Monday, January 15, 2007

Isabelita Peron Busted: No Crying Allowed (Marc Cooper)

They say that justice delayed is justice denied. One proverbial counterpart would be, better late than never. Marc Cooper opts for the latter.

The remarkable political career of Juan Domingo Perón and his second and third wives, Eva (better known as Evita) and later Isabel, defined Argentine politics for a generation--not only when they were in power, in 1946-1955 and then in 1973-1976, but also during Perón's exile from 1955-1973, when he continued to cast a giant shadow over the country. Those who are unfamiliar with this saga might find Cooper's discussion of its peculiar final act--when Perón returned from exile in 1973 to become President again, died, and was succeeded by his wife "Isabelita"--especially illuminating.

Incidentally, Cooper might have mentioned that the current President of Argentina, Néstor Kirchner, belongs to the Justicialist Party founded by Perón (though from a wing of the Party that was violently repressed during Isabel Perón's presidency). In some ways, the fact that Isabel Perón is being indicted by a Peronist government (technically, the judiciary is acting independently, but in a case like this I doubt it's acting entirely independently) makes this event even more interesting and symbolically significant.

--Jeff Weintraub
Marc Cooper
January 12, 2007
Isabelita Peron Busted: No Crying Allowed

Let's use the parenthesis of the weekend to squeeze in a piece of cheery news from across the pond.

Former Argentine President Isabel Peron, 75, has been arrested by Spanish police as part of a deepening probe into death squad murders of the 1970's. It took long enough, but better late than never. She now faces possible extradition and trial on human rights charges.

The origin of the Argentine "dirty war" is generally and mistakenly attributed to the military regime which overthrew her government in March 1976. But it was, in fact, Isabel herself that got the mass killings off to a bloody start. Her husband, the legendary authoritarian populist Juan Domingo Peron, had named her VP and when he died in 1974, Isabelita, a former night club dancer, became Argentina's president.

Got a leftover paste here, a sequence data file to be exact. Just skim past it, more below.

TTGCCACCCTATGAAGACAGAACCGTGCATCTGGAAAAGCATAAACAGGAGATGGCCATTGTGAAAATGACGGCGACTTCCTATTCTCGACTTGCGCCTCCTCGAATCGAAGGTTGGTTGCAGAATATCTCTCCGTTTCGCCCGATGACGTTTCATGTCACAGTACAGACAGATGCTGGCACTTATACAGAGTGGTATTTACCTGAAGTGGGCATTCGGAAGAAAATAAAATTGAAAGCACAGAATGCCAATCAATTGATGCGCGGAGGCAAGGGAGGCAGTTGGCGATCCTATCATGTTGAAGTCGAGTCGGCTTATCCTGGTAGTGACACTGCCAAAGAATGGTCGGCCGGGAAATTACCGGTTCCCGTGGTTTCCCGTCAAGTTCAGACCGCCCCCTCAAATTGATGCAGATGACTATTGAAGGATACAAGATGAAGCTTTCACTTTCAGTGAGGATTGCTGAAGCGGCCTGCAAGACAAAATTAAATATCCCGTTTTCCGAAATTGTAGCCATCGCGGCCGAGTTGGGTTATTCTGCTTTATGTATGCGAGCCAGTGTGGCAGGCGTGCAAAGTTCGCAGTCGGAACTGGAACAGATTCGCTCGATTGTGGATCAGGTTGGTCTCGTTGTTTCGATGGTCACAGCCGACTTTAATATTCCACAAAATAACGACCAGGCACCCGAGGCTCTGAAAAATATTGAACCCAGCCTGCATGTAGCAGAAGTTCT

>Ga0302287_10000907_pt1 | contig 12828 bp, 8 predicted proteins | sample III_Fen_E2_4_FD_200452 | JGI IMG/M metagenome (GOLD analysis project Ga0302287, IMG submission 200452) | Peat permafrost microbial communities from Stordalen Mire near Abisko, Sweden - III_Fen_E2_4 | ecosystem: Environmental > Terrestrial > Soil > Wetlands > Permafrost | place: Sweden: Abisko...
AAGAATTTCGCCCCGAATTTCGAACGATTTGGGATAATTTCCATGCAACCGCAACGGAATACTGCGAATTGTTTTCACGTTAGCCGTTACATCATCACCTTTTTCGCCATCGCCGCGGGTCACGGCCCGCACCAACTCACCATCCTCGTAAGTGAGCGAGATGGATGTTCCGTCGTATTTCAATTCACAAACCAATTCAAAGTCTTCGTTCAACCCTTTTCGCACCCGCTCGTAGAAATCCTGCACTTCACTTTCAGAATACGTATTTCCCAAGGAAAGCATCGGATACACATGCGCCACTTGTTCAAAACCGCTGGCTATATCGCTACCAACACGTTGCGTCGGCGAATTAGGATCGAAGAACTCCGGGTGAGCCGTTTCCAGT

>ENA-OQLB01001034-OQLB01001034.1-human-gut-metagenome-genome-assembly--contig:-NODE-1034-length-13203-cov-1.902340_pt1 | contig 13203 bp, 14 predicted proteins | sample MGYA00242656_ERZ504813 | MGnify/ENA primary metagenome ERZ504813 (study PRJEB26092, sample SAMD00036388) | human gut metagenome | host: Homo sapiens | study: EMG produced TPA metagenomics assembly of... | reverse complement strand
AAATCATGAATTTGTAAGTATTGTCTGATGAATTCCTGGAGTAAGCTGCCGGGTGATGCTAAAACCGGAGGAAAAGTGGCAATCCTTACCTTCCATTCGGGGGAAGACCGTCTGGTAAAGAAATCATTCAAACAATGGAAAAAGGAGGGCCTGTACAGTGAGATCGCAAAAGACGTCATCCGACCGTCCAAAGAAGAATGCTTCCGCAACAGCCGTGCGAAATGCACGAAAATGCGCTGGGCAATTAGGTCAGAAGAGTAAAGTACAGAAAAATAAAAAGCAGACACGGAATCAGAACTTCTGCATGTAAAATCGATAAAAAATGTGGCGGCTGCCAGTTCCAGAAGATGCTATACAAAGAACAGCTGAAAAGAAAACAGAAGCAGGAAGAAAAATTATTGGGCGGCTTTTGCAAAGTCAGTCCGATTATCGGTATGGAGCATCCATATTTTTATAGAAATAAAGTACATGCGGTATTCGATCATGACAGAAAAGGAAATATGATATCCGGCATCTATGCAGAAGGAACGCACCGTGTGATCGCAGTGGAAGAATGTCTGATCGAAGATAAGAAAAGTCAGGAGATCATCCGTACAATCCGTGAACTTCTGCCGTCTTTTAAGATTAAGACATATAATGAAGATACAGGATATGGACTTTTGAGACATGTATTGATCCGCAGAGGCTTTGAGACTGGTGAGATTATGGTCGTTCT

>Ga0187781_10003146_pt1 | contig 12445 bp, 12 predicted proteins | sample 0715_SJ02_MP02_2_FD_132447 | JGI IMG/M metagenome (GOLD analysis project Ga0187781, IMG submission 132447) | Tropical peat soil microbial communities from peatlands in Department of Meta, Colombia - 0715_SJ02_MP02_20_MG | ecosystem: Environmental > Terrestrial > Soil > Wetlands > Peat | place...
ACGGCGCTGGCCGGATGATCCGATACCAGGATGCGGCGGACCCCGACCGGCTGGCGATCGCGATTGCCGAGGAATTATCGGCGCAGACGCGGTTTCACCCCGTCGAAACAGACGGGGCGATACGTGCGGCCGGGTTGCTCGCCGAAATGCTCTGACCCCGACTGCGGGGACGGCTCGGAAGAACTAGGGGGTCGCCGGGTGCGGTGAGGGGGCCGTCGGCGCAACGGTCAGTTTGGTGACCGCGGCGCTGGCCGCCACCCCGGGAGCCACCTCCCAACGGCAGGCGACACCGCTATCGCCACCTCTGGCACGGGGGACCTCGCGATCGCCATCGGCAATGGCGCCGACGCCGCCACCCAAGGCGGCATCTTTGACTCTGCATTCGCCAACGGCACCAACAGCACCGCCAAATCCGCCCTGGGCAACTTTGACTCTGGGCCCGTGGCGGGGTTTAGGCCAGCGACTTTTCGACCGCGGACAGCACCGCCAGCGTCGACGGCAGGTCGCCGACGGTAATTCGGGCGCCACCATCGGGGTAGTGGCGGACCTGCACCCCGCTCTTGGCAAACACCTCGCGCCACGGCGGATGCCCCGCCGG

Real power, however, was concentrated in the hands of the deceased Peron's private secretary and Isabel's Minister of Social Welfare [sic] Jose Lopez Rega. A hard-bitten and quite literal fascist, Lopez Rega was the fanatical organizer of the Argentine Anti-Communist Alliance -- the AAA death squads. Operating with absolute impunity and with the support of Isabel, the murder squads were run in open daylight from the Ministry of Social Welfare's facilities. I lived in Buenos Aires at the time and those satanic Green Ford Falcons used by the squads could be seen parked at the Ministry's gates. An estimated 1500 civilians were murdered during Isabel and Lopez Rega's killing spree. The succeeding military dictatorship killed somewhere between ten to twenty thousand more over the next 7 years ( I had my own brush with the death squads a week after the military came to power but fortunately am here to tell the tale).

Isabel had no political experience nor aptitude when old man Peron, 35 years her senior, picked her up in a Panama bar in 1960. He tried to reshape her into a re-incarnation of his long-lost Evita who had died in the previous decade while he was still in power. But Isabel lacked the brains, the beauty and the charisma of the woman she replaced as Peron's wife. While in office, as VP and later as President, the Peronistas lamely tried to create an Evita-like personality cult around Isabel. Historical encores, however, always play as farce. In this case, a quite tragic one.

After two decades in exile, Peron came back to power in 1973. His arrival at Buenos Aires airport was marked by a massacre of his more leftist supporters at the hands of, yes, his more right-wing supporters (led by Lopez Rega). When he died a year later in office, Isabel formally consolidated the extreme right-wing currents within Peronism. It's authoritarian aspects had long ago consumed its more populist leanings. It's a lesson, by the way, that the uncritical supporters of Hugo Chavez ought to ponder very seriously.

But I digress. The arrest of Isabel Peron is a positive sign that Argentina is still determined to get to the bottom of its national horror. May she be shipped to Buenos Aires, tried for her crimes, and locked up in a jail cell for the rest of her miserable existence.

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